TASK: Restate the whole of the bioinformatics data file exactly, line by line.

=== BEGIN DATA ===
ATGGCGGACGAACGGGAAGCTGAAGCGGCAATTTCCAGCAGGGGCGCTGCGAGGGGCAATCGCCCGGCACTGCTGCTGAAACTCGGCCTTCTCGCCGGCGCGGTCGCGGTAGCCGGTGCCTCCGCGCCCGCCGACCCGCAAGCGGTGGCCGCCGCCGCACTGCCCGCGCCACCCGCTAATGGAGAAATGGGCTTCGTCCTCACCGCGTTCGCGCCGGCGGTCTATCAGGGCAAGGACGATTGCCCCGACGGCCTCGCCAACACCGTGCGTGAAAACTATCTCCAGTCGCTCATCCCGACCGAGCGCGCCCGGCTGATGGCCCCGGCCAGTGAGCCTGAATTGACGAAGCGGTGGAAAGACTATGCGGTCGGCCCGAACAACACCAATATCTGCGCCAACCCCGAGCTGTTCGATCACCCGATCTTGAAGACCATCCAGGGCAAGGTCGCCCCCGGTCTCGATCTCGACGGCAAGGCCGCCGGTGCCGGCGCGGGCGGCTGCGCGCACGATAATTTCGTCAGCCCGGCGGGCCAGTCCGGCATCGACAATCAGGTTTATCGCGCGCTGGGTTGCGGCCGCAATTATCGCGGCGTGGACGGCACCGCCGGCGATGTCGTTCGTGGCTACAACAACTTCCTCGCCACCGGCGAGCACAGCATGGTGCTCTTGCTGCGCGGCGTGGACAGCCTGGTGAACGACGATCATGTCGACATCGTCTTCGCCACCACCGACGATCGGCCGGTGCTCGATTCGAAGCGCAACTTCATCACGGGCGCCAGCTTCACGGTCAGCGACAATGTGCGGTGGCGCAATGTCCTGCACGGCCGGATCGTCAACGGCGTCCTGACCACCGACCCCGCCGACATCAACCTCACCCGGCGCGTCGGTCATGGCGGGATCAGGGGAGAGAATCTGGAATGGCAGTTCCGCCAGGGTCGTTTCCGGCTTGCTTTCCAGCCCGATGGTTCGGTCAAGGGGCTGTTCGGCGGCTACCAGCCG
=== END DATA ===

ATGGCGGACGAACGGGAAGCTGAAGCGGCAATTTCCAGCAGGGGCGCTGCGAGGGGCAATCGCCCGGCACTGCTGCTGAAACTCGGCCTTCTCGCCGGCGCGGTCGCGGTAGCCGGTGCCTCCGCGCCCGCCGACCCGCAAGCGGTGGCCGCCGCCGCACTGCCCGCGCCACCCGCTAATGGAGAAATGGGCTTCGTCCTCACCGCGTTCGCGCCGGCGGTCTATCAGGGCAAGGACGATTGCCCCGACGGCCTCGCCAACACCGTGCGTGAAAACTATCTCCAGTCGCTCATCCCGACCGAGCGCGCCCGGCTGATGGCCCCGGCCAGTGAGCCTGAATTGACGAAGCGGTGGAAAGACTATGCGGTCGGCCCGAACAACACCAATATCTGCGCCAACCCCGAGCTGTTCGATCACCCGATCTTGAAGACCATCCAGGGCAAGGTCGCCCCCGGTCTCGATCTCGACGGCAAGGCCGCCGGTGCCGGCGCGGGCGGCTGCGCGCACGATAATTTCGTCAGCCCGGCGGGCCAGTCCGGCATCGACAATCAGGTTTATCGCGCGCTGGGTTGCGGCCGCAATTATCGCGGCGTGGACGGCACCGCCGGCGATGTCGTTCGTGGCTACAACAACTTCCTCGCCACCGGCGAGCACAGCATGGTGCTCTTGCTGCGCGGCGTGGACAGCCTGGTGAACGACGATCATGTCGACATCGTCTTCGCCACCACCGACGATCGGCCGGTGCTCGATTCGAAGCGCAACTTCATCACGGGCGCCAGCTTCACGGTCAGCGACAATGTGCGGTGGCGCAATGTCCTGCACGGCCGGATCGTCAACGGCGTCCTGACCACCGACCCCGCCGACATCAACCTCACCCGGCGCGTCGGTCATGGCGGGATCAGGGGAGAGAATCTGGAATGGCAGTTCCGCCAGGGTCGTTTCCGGCTTGCTTTCCAGCCCGATGGTTCGGTCAAGGGGCTGTTCGGCGGCTACCAGCCG